Kira took his hand. It felt soft and warm and she wanted to cling on to it, but reluctantly let it go and explained about the disastrous history of her horticultural failures. ‘I can’t seem to grow anything but I did so want to have an orchid that didn’t die on me. My sister’s had an orchid for years,’ she said. ‘It’s fabulous. Her husband bought if for her on their wedding day and she’s kept it ever since. Isn’t that romantic?’
Adam frowned. ‘Are you getting married then?’ he asked. ‘Is that why you want one?’
Kira gasped. ‘No. No I’ve no plans in that direction, I just wanted to have an orchid like Lisa’s.’ Then she told him about the ones that had died and how her flatmate Harry had sabotaged all her efforts, and as she spoke tears welled up in her eyes.
Adam handed her a handkerchief. He seemed genuinely perturbed at her distress. ‘If there’s anything I can do,’ he said. ‘Perhaps I could help by keeping an orchid here for you, in the back room. It’d be your orchid but I’d look after it, nurture it and make sure it was all right. Would that help?’
Kira eyes widen. ‘Would you? Would you do that for me? I wouldn’t know how to thank you.’
His mega-watt smile could have lit a fire on an iceberg. ‘You could have dinner with me tomorrow night. And you’d have to pop in every now and then to check on your orchid.’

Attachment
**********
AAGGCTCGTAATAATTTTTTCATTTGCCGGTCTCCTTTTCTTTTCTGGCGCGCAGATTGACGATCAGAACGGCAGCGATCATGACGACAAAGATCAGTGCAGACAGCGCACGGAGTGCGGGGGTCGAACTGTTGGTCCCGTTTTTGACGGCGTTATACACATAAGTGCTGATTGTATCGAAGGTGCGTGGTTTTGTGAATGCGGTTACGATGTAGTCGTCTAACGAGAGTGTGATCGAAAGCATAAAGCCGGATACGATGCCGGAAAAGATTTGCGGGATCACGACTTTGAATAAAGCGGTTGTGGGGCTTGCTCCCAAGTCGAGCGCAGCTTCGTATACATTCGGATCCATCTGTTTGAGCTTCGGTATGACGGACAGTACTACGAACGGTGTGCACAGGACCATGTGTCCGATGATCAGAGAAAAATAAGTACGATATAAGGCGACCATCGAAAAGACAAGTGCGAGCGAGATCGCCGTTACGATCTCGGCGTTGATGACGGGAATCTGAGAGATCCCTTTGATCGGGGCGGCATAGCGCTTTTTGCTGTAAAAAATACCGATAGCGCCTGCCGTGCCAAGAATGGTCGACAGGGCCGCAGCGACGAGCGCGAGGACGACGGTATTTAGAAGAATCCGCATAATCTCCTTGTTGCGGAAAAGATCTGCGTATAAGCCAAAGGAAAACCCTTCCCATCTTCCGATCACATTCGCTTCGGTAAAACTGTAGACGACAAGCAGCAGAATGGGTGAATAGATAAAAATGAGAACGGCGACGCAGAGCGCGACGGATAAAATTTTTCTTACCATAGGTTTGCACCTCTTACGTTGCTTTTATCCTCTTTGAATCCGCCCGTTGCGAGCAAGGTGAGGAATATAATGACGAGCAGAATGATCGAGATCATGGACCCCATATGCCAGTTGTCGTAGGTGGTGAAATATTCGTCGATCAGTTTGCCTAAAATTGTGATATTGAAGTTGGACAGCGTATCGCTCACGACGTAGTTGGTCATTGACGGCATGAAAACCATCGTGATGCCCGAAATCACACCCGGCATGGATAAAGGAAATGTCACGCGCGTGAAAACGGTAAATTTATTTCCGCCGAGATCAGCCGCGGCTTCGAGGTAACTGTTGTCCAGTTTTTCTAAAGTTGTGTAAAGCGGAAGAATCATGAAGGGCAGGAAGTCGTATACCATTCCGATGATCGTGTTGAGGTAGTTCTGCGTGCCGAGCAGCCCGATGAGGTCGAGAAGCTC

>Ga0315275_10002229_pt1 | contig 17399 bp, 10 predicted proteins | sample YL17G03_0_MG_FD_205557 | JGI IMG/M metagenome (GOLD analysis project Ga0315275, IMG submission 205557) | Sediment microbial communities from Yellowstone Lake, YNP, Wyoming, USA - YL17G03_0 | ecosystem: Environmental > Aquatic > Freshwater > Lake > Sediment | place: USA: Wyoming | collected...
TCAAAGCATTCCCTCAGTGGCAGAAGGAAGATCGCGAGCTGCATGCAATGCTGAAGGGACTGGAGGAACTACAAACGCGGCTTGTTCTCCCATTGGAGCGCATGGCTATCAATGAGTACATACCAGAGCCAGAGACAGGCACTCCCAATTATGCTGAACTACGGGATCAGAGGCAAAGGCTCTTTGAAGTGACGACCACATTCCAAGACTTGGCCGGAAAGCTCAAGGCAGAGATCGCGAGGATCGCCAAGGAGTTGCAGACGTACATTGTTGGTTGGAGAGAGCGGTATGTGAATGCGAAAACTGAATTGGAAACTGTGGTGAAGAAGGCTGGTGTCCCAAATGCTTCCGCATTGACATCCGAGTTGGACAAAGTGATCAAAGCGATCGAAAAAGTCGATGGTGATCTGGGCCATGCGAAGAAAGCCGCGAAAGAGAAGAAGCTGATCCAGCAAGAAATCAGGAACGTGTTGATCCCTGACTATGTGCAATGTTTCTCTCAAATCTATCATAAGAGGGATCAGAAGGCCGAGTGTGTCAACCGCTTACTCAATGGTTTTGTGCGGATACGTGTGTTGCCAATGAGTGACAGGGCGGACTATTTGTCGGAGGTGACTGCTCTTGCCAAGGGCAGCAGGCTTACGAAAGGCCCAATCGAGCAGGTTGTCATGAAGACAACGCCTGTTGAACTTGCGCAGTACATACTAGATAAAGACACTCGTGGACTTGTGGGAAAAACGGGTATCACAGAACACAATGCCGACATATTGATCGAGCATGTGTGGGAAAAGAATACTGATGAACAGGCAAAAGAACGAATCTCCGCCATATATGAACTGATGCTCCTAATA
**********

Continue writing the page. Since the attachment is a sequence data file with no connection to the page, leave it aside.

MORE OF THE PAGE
Kira heart swelled. Two birds with one stone, she thought. Not only would she be able to have an orchid as lovely as Lisa’s but she’d found the man of her dreams.
Six months later Kira was planning her wedding to Adam. Lisa was to be Matron of Honour. Kira went round to see her to discuss the dress she would wear. She pointed to Lisa’s orchid, on the window sill, its arched stem still filled with a kaleidoscope of butterfly flowers.
‘Adam’s growing a special orchid for me for our wedding,’ she said. ‘I only hope I can keep it as long as you’ve kept yours.’
‘What that one?’ Lisa said nodding to the luxurious blooms in the window. ‘I bought that last week.’
‘Last week! But Ollie said it was the one he gave you on your wedding day.’
Lisa pouted. ‘That died quite soon after,’ she said, ‘and I didn’t want Ollie to get upset so I bought another one the same. In fact every time one dies I replace it. Ollie doesn’t know.’
She stared at Kira. ‘You won’t tell Ollie will you? He’d be terribly hurt.’
(first published in Take-A-Break’s Fiction Feast)
If you enjoyed this story there are plenty more in The Cappuccino Collection available here.